398 Tasting Notes
Snowed in for the umpteenth time this winter! Thank goodness I have a job which permits me to work from home on days like this, because traveling is not an option.
This tea is easy to make and apt for the current environment. I taste the orange zest and vanilla most prominently today.
Some people think this one doesn’t taste like much, but hey, then again, plain sugar cookies don’t actually taste like much unless you add frosting to them anyway.
I finally got the amount for this one right. I normally detest pure peppermint, but I think that’s only because I hadn’t had it in loose form prior to this tea.
Now I can’t get enough of it! It’s ideal for winter, and the natural chemical properties of the mint is helping with the Seasonal Affect Disorder, big-time. Soothing, smooth, with a slightly sweet finish. Doesn’t get much better than this.
Trying to adhere to some principles of the Paleo diet (I still eat Special K for breakfast and I will never, ever give up cheese or kefir). It’s hard enough, giving up bread and my favorite salty processed foods! I honestly don’t know how people do this full-time. Weight gain is ridiculously easy; weight loss is the hardest thing.
Anyway, this is still one of my very favorite bagged nighttime blends. It’s the ultimate comfort tea and it makes me feel full instead of snacking.
Ordered a Paleo cookbook online and accidentally had it shipped to my old college address. I’m going to have to call the mailroom there tomorrow morning and make sure it at least gets sent back to Amazon so I can get a refund.
Stupid, stupid STUPID.
Speaking of stupid purchases I made on Amazon, I made this unpleasant and semi-stressful discovery whilst sipping on a mug of this chamomile tea, of which I bought a whole pound off of Amazon.
I may delete my Amazon account.
Not that this tea is terrible. It really isn’t. It’s your average, very soothing, sweet, apple-y chamomile. I just have too bloody much of it. I need to make better life choices.
The dry leaf of this tea is deceptively mild… I dumped a bunch of it into my brewer, thinking that it was gonna be a weak tea. I waited the prescribed 4 minutes, then popped the top of the brewer for a sniff…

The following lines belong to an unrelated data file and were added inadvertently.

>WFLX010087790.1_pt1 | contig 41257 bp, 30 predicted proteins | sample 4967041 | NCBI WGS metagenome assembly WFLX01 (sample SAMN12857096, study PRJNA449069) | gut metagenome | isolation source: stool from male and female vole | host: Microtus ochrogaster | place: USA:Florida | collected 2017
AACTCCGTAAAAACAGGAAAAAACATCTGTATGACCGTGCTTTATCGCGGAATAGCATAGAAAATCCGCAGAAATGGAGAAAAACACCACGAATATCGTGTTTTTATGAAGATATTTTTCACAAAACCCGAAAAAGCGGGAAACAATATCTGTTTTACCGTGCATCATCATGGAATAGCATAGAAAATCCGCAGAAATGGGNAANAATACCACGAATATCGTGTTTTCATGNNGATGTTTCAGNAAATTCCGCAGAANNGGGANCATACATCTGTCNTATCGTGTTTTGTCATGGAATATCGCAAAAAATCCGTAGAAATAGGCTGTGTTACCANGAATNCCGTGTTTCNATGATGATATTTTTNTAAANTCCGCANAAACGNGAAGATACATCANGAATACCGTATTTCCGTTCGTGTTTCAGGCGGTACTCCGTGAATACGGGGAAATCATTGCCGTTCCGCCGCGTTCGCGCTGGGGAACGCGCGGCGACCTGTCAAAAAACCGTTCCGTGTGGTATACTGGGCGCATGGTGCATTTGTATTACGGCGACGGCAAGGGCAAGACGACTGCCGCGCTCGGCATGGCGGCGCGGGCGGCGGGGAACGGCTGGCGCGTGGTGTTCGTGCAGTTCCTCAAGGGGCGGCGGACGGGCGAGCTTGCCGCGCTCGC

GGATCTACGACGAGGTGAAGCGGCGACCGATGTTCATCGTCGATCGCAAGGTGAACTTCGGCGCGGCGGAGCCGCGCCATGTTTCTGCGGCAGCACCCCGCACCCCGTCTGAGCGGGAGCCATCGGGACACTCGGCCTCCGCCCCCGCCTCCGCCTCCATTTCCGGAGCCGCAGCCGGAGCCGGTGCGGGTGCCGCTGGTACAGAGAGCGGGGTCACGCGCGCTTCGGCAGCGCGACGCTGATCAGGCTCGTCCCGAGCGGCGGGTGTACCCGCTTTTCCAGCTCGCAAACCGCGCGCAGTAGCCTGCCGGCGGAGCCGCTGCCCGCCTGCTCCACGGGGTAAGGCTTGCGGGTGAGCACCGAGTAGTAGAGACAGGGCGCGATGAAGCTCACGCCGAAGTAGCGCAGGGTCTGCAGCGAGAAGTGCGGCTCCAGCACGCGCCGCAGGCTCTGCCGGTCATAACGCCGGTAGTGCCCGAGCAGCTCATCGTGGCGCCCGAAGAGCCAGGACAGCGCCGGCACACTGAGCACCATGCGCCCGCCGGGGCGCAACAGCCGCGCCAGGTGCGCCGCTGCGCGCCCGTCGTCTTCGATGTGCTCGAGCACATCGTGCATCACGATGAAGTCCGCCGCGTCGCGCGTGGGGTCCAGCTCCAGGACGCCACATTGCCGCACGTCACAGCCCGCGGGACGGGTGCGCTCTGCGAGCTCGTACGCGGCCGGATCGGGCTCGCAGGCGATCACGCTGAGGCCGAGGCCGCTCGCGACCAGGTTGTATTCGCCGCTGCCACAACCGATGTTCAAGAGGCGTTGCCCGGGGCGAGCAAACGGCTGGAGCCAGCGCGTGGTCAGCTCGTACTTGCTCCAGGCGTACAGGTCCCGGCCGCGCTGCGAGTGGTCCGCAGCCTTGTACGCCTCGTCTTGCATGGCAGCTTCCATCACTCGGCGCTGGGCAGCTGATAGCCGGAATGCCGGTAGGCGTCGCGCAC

And then got WHACKED in the face by the scent of the steeped liquor. It brought tears to my eyes! VERY strong!!
I’m getting mint, mint, more mint, and a dash of earth. Which is then swallowed up by mint.
I let this one go stale, unfortunately… I overleafed to compensate, but I didn’t really get much flavor until it cooled considerably. It’s not a super flavorful and complex tea to begin with, so I guess it doesn’t bother me too much that it’s past its prime. It’s earthy and familiar and vegetal, light and beautiful to watch steep. Chinese teas have a mysterious, quiet, artistic presence. Tea with a purpose other than to caffeinate the drinker. They evoke and awaken certain feelings.
Drinking this particular one makes me sad, although I am 100% certain that that wasn’t the intent of the blendmaster.
I got it on my very last weekend in college, so just opening the bag and inhaling the dry leaf transported me right back to that day, the sadness, fear, and also strange exhilaration of graduating looming over my head as I made the purchase. Maybe that’s why I went so long without drinking it— I didn’t want to be reminded of the cozy little tearoom where I bought it, or of the friend I was with, whom I haven’t seen for a while.
I think my memories associated with this tea flavored my cup today more than the leaves themselves.
Managed to get 25 minutes of cardio in this morning! I hated every minute of it, but MAN do I feel good now.
No need for coffee this morning, thanks to the happy endorphins, so I’m jumping right in with this creamy, nutty, and oddly robust blend. It’s the total package in terms of a morning wakeup tea.